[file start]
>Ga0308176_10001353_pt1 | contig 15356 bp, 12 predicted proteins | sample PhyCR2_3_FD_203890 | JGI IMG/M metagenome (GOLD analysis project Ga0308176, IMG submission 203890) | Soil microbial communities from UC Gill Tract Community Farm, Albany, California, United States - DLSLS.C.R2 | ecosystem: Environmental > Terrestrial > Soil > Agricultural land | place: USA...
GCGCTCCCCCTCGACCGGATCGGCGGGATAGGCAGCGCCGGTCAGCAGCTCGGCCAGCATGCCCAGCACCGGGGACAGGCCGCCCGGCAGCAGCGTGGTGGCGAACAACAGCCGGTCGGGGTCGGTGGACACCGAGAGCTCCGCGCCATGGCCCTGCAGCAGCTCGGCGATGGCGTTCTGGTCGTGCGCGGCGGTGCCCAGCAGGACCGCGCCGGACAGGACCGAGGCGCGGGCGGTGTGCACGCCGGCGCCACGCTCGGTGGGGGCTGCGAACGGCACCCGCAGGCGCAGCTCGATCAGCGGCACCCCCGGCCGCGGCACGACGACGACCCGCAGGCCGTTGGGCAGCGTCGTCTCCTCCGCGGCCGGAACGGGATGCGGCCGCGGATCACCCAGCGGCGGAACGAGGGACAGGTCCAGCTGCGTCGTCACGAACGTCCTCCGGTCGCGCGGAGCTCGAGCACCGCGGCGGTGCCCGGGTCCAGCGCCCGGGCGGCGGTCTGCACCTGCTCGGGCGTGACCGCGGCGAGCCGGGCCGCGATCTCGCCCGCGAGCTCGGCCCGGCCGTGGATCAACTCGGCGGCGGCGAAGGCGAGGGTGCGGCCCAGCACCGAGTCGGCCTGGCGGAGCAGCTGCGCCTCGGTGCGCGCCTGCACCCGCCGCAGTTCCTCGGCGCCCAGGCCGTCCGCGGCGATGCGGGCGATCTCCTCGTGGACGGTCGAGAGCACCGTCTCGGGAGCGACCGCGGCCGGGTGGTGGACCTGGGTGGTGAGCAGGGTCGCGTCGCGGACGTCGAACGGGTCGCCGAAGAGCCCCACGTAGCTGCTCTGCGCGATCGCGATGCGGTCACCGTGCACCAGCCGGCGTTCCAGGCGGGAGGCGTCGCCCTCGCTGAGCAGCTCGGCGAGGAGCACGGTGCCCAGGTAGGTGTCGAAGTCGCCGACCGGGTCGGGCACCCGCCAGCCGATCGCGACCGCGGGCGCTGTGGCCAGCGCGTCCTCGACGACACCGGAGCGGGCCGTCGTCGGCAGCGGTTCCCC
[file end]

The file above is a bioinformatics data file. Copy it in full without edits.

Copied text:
>Ga0308176_10001353_pt1 | contig 15356 bp, 12 predicted proteins | sample PhyCR2_3_FD_203890 | JGI IMG/M metagenome (GOLD analysis project Ga0308176, IMG submission 203890) | Soil microbial communities from UC Gill Tract Community Farm, Albany, California, United States - DLSLS.C.R2 | ecosystem: Environmental > Terrestrial > Soil > Agricultural land | place: USA...
GCGCTCCCCCTCGACCGGATCGGCGGGATAGGCAGCGCCGGTCAGCAGCTCGGCCAGCATGCCCAGCACCGGGGACAGGCCGCCCGGCAGCAGCGTGGTGGCGAACAACAGCCGGTCGGGGTCGGTGGACACCGAGAGCTCCGCGCCATGGCCCTGCAGCAGCTCGGCGATGGCGTTCTGGTCGTGCGCGGCGGTGCCCAGCAGGACCGCGCCGGACAGGACCGAGGCGCGGGCGGTGTGCACGCCGGCGCCACGCTCGGTGGGGGCTGCGAACGGCACCCGCAGGCGCAGCTCGATCAGCGGCACCCCCGGCCGCGGCACGACGACGACCCGCAGGCCGTTGGGCAGCGTCGTCTCCTCCGCGGCCGGAACGGGATGCGGCCGCGGATCACCCAGCGGCGGAACGAGGGACAGGTCCAGCTGCGTCGTCACGAACGTCCTCCGGTCGCGCGGAGCTCGAGCACCGCGGCGGTGCCCGGGTCCAGCGCCCGGGCGGCGGTCTGCACCTGCTCGGGCGTGACCGCGGCGAGCCGGGCCGCGATCTCGCCCGCGAGCTCGGCCCGGCCGTGGATCAACTCGGCGGCGGCGAAGGCGAGGGTGCGGCCCAGCACCGAGTCGGCCTGGCGGAGCAGCTGCGCCTCGGTGCGCGCCTGCACCCGCCGCAGTTCCTCGGCGCCCAGGCCGTCCGCGGCGATGCGGGCGATCTCCTCGTGGACGGTCGAGAGCACCGTCTCGGGAGCGACCGCGGCCGGGTGGTGGACCTGGGTGGTGAGCAGGGTCGCGTCGCGGACGTCGAACGGGTCGCCGAAGAGCCCCACGTAGCTGCTCTGCGCGATCGCGATGCGGTCACCGTGCACCAGCCGGCGTTCCAGGCGGGAGGCGTCGCCCTCGCTGAGCAGCTCGGCGAGGAGCACGGTGCCCAGGTAGGTGTCGAAGTCGCCGACCGGGTCGGGCACCCGCCAGCCGATCGCGACCGCGGGCGCTGTGGCCAGCGCGTCCTCGACGACACCGGAGCGGGCCGTCGTCGGCAGCGGTTCCCC